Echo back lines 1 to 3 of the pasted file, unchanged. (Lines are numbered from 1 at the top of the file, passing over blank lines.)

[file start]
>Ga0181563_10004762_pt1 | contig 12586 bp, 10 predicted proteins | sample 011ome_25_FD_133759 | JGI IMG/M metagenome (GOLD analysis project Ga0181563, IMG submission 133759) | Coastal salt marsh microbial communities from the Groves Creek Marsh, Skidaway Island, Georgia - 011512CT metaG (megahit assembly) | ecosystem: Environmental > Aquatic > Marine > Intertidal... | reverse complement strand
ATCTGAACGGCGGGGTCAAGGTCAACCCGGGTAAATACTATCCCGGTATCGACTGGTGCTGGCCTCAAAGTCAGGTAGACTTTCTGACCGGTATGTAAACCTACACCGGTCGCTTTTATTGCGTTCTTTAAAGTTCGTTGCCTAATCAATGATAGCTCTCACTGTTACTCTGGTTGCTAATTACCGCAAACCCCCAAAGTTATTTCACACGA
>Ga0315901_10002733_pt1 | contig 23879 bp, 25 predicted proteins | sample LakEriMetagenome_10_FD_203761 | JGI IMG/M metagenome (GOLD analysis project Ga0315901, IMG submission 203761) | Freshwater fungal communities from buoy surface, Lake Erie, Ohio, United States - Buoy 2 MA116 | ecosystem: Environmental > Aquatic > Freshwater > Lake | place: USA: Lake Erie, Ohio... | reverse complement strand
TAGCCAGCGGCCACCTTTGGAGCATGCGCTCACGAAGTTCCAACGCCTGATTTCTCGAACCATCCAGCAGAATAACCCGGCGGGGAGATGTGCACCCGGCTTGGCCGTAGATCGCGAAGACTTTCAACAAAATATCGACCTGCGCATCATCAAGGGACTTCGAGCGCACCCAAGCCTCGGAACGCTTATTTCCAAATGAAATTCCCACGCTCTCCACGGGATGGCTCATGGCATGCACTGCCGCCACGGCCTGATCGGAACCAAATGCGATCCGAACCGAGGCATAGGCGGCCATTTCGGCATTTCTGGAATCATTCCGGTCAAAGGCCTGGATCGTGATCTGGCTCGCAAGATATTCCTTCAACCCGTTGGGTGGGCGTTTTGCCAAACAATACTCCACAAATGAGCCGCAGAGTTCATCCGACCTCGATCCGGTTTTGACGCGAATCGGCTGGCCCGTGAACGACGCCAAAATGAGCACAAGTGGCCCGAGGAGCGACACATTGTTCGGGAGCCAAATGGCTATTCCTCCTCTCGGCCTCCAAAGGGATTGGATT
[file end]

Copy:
>Ga0181563_10004762_pt1 | contig 12586 bp, 10 predicted proteins | sample 011ome_25_FD_133759 | JGI IMG/M metagenome (GOLD analysis project Ga0181563, IMG submission 133759) | Coastal salt marsh microbial communities from the Groves Creek Marsh, Skidaway Island, Georgia - 011512CT metaG (megahit assembly) | ecosystem: Environmental > Aquatic > Marine > Intertidal... | reverse complement strand
ATCTGAACGGCGGGGTCAAGGTCAACCCGGGTAAATACTATCCCGGTATCGACTGGTGCTGGCCTCAAAGTCAGGTAGACTTTCTGACCGGTATGTAAACCTACACCGGTCGCTTTTATTGCGTTCTTTAAAGTTCGTTGCCTAATCAATGATAGCTCTCACTGTTACTCTGGTTGCTAATTACCGCAAACCCCCAAAGTTATTTCACACGA
>Ga0315901_10002733_pt1 | contig 23879 bp, 25 predicted proteins | sample LakEriMetagenome_10_FD_203761 | JGI IMG/M metagenome (GOLD analysis project Ga0315901, IMG submission 203761) | Freshwater fungal communities from buoy surface, Lake Erie, Ohio, United States - Buoy 2 MA116 | ecosystem: Environmental > Aquatic > Freshwater > Lake | place: USA: Lake Erie, Ohio... | reverse complement strand